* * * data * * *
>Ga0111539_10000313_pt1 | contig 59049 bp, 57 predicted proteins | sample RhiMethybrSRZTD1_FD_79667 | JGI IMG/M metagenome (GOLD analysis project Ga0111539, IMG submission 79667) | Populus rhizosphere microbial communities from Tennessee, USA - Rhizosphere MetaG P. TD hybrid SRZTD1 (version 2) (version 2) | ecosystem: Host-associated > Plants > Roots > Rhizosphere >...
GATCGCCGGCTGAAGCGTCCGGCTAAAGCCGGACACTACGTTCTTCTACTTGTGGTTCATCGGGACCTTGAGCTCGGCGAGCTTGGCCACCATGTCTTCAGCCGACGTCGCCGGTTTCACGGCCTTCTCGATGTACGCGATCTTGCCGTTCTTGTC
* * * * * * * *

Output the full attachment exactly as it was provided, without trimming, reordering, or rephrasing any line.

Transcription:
>Ga0111539_10000313_pt1 | contig 59049 bp, 57 predicted proteins | sample RhiMethybrSRZTD1_FD_79667 | JGI IMG/M metagenome (GOLD analysis project Ga0111539, IMG submission 79667) | Populus rhizosphere microbial communities from Tennessee, USA - Rhizosphere MetaG P. TD hybrid SRZTD1 (version 2) (version 2) | ecosystem: Host-associated > Plants > Roots > Rhizosphere >...
GATCGCCGGCTGAAGCGTCCGGCTAAAGCCGGACACTACGTTCTTCTACTTGTGGTTCATCGGGACCTTGAGCTCGGCGAGCTTGGCCACCATGTCTTCAGCCGACGTCGCCGGTTTCACGGCCTTCTCGATGTACGCGATCTTGCCGTTCTTGTC